The songs from Benson's fifth album are polished and melodic, but essentially generic jukebox Americana.
Brendan Benson's What Kind of World is a perfectly pleasant but creatively conservative album
What Kind of World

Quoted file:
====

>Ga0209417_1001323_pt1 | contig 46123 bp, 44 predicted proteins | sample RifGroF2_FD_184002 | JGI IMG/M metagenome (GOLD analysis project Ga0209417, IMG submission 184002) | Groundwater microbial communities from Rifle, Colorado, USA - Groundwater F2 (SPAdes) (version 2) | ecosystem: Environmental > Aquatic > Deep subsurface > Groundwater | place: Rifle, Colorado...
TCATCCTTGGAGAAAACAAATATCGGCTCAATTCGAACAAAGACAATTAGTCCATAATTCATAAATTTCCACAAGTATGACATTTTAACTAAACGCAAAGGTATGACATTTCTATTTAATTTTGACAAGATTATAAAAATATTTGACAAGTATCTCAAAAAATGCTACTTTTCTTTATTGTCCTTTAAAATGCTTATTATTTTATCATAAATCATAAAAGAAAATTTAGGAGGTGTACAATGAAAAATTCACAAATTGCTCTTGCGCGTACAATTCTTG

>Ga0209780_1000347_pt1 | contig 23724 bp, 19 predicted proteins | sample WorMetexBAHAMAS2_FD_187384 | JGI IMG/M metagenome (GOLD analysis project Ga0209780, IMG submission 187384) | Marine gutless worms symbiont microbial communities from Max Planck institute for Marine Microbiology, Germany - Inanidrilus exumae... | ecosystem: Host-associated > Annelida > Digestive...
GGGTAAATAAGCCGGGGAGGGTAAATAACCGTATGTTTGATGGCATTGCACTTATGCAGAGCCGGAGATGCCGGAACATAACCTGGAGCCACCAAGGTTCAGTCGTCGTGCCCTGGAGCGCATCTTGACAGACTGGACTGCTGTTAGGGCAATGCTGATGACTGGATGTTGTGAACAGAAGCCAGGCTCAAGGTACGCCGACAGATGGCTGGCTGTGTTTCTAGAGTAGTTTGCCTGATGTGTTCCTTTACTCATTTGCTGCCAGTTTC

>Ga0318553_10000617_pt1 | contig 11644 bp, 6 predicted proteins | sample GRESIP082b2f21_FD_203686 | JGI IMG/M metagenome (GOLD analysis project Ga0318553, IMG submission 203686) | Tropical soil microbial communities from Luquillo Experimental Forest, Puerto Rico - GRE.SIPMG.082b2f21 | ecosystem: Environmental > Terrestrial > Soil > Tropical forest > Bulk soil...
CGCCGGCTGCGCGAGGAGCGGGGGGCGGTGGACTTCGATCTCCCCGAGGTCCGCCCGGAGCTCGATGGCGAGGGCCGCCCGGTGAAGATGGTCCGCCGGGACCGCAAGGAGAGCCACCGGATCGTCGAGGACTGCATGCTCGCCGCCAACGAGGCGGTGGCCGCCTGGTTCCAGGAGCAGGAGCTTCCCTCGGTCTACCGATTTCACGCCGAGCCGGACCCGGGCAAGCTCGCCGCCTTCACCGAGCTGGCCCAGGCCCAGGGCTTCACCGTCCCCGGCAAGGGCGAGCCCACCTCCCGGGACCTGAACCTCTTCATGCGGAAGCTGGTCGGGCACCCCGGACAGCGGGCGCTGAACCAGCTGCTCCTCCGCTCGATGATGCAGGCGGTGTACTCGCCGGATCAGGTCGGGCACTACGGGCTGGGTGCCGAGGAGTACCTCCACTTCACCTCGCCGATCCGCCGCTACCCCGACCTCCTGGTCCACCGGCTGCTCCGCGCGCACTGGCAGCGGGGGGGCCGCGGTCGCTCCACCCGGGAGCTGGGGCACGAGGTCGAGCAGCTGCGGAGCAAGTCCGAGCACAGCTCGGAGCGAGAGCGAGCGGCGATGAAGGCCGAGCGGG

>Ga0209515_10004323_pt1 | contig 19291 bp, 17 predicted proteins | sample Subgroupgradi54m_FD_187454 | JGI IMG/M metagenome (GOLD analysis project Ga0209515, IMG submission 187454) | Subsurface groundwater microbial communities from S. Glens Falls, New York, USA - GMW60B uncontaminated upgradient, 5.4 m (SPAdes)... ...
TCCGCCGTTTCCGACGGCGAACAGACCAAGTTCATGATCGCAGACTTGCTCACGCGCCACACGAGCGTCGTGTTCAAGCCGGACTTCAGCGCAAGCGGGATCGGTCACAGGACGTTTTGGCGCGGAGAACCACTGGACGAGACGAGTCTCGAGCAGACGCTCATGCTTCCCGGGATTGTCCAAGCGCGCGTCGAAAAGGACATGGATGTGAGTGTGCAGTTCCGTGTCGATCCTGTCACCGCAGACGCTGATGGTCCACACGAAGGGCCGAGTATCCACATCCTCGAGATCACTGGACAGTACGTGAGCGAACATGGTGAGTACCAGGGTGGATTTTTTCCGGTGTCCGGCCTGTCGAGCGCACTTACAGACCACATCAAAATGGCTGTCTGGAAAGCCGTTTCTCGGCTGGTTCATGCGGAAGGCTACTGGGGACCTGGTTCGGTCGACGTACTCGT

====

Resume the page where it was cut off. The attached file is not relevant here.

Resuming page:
It may be pure coincidence that Benson's fifth album arrives the same week as the belated solo debut by his fellow Detroit native, the Nashville resident and Raconteurs member Jack White. Either way, comparisons are inevitable and not exactly flattering. Where White sets up a kind of impassioned, inspired, spiky dialogue with his retro-rock influences, Benson favours laid-back immersion in them. The early standout track here is Bad for Me, a lush, soft-rock power ballad of piano and strings, lovesick sadness and windswept defiance that invokes a classic lineage of 1970s singer-songwriters such as Harry Nilsson and Wings-era Paul McCartney. Another highlight is No One Else But You, a wistful weepie that blossoms into a brassy, uplifting affirmation of love. Benson also ends the album on a high with On the Fence, a warm-blooded honky-tonk duet which subverts the traditions of self-aggrandising country-rock lyrics, instead celebrating its feckless narrator's lukewarm indecision and lack of ambition. Sadly, between these sparse peaks lies rather too much gently rolling, nondescript musical terrain. From jingle-jangle saloon-bar chuggers such as Light of Day and Crack in the Ceiling, to the sharp-edged powerpop gallops Keep Me and Come On – all polished and melodic, but essentially generic jukebox Americana. Like countless musicians before him, Benson is so much in thrall to the official canon of British and American rock greats that he cannot see beyond their rule book, preferring to simply rehash rather than reinvent. The result is a perfectly pleasant but creatively conservative album, low on originality or charisma.